Our family took a trip recently to Tillicum Village, a tourist attraction in Seattle that we’d never done. We took a boat out to Blake Island, an uninhabited island which is a state park. We had a meal, then got to see a show of Coast Tribes storytelling and dance. It was a really mythic experience; I can’t believe I waited this long to do it! After the show was over, I had the opportunity to talk briefly with one of the dancers, who is a member of the Haida tribe, of Western Canada and Southeast Alaska. He told me a wonderful Haida myth, and we talked a little about Joseph Campbell. It was such a pleasure to meet him, and it got me thinking about the wonderful complexity of the Haida mythology. When I was in graduate school, I wrote a paper about the Haida for a class called “Native Mythologies of the Americas”, and I went back and reread my paper when we got home. Some good stuff in it!
Because the Haida and other Coast Tribes were rich in natural resources, living on the beach and in the rain forest as they did, they had more time than other tribes for stories and art, and is a reason why we have such a rich tradition of myth to come out of this part of the world.
One of the aspects of their mythic system that I found so interesting is the comfort with living in the between places, or the liminal, in depth psychological terms. By living on the beach, between the open ocean and the forest, the Haida live both in the center of the world and at it’s edges. In the Haida language, they lived at Xhaaydla Gwaayaay, or, The Islands on the Boundary Between Worlds. They are a culture of the borderland, between animals and gods. For the Haida, the realm of the gods lies beneath the waves, rather than in a far-off sky haven such as Mount Olympus. The spirit-beings of the orca, salmon, and sea lion all played important roles in the stories of the Haida. Their land was a land of water, water which lay just off their beach villages, which fell constantly from the sky, and which ran through the forest, nourishing and giving life to all it’s creatures; human, animal and mythic. From Robert Bringhurst’s A Story as Sharp as a Knife:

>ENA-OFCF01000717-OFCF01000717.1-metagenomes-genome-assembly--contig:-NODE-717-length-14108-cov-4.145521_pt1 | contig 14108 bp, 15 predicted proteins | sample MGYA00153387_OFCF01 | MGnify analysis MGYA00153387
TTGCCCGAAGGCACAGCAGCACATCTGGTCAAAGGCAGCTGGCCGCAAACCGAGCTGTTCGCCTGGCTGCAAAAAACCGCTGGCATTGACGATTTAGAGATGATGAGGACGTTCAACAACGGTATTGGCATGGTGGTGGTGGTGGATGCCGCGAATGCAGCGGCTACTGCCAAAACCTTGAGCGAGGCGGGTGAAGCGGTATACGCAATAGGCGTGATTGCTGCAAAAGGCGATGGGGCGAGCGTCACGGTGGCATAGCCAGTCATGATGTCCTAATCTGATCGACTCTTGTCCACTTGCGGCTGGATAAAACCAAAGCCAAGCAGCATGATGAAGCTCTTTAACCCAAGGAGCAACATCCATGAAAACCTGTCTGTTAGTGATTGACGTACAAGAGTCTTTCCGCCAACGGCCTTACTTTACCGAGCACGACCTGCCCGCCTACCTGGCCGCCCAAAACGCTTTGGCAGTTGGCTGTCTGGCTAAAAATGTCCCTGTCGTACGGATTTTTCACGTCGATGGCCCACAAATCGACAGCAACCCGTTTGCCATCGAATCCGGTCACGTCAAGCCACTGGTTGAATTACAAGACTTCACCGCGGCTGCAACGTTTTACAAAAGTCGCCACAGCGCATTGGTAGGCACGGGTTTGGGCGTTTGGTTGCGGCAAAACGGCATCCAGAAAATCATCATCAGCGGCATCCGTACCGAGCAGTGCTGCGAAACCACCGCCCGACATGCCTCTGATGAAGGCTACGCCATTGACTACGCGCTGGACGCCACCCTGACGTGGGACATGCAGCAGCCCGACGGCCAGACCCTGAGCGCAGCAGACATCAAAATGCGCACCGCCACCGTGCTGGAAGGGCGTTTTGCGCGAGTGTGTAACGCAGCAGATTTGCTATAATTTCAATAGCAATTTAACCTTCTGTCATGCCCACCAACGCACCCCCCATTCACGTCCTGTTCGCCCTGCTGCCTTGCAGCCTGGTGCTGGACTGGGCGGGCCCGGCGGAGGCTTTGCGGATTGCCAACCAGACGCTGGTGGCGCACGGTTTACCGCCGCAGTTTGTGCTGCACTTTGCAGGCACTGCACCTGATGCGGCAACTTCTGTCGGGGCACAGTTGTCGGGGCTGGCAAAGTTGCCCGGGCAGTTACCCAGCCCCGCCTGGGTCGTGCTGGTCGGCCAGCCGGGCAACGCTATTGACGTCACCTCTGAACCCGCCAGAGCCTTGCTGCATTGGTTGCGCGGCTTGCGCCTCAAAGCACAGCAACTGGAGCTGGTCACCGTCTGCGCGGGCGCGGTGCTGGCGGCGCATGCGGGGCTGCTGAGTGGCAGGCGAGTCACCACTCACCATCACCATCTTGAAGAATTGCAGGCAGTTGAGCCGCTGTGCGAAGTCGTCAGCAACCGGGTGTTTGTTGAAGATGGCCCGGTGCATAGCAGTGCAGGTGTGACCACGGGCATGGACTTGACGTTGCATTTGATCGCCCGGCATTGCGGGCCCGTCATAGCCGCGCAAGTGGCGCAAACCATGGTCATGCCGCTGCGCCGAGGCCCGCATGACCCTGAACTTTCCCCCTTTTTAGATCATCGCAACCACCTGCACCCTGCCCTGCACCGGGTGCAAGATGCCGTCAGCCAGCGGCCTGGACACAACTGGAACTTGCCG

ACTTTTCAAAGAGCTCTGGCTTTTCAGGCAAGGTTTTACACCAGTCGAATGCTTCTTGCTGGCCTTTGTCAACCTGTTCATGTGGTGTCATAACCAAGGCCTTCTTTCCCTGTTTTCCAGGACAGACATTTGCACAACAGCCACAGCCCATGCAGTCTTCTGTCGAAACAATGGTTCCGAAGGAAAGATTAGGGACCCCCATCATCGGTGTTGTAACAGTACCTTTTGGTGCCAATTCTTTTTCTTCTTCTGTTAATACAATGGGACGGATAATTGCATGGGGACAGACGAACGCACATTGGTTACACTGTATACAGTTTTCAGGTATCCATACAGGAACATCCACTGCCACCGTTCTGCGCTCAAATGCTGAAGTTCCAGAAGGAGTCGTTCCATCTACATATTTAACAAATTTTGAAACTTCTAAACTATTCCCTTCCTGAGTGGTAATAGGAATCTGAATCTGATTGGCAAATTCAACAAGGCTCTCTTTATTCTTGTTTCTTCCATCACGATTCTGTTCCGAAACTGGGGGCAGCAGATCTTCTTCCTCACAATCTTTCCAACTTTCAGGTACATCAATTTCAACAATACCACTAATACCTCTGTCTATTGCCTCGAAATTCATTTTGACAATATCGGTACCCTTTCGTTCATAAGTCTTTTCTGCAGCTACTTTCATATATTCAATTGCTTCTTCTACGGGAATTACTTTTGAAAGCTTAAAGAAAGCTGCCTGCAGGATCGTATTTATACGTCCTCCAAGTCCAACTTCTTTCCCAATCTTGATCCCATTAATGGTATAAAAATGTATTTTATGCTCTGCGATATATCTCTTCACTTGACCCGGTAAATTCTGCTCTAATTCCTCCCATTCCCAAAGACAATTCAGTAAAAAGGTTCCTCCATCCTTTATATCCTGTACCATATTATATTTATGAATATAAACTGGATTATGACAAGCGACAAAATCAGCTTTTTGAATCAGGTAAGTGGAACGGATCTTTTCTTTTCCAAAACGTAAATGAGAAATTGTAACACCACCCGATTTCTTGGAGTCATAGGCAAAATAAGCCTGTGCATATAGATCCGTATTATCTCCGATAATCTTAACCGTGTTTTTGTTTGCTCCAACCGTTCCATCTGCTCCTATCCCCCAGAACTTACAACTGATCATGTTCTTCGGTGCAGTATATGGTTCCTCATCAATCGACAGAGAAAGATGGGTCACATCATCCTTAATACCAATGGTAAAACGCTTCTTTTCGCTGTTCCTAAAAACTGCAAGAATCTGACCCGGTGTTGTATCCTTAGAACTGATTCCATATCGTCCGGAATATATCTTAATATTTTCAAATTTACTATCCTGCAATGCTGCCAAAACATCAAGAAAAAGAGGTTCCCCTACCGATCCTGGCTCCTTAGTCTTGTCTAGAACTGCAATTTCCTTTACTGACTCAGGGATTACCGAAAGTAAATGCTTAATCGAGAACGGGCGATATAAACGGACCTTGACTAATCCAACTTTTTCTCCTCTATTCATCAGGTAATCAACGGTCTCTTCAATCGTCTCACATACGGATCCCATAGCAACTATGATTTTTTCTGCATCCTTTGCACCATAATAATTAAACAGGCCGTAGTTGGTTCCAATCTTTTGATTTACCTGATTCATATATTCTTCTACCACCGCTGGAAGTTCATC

“The mythworld is structured like a forest or an animal. It wakes and feeds and sleeps and dreams and changes. And it is made of separate parts that live and die. These poems, when they were oral, did the same. The poems themselves were ecological components of the world they describe. It can be navigated by traveling through space, but not through a space that obeys Euclidean rules.” (page 133)
The beginning of the tale happened when the human took a small, sideways step into the world of the other, which took him outside the interstitial space of the world of the human into the forest, ocean, or sky world of the animal or god. This small step served the same function thematically as our classic beginning “once upon a time”.
Tomorrow, I’ll write about Raven and his role in Haida culture. Stay tuned!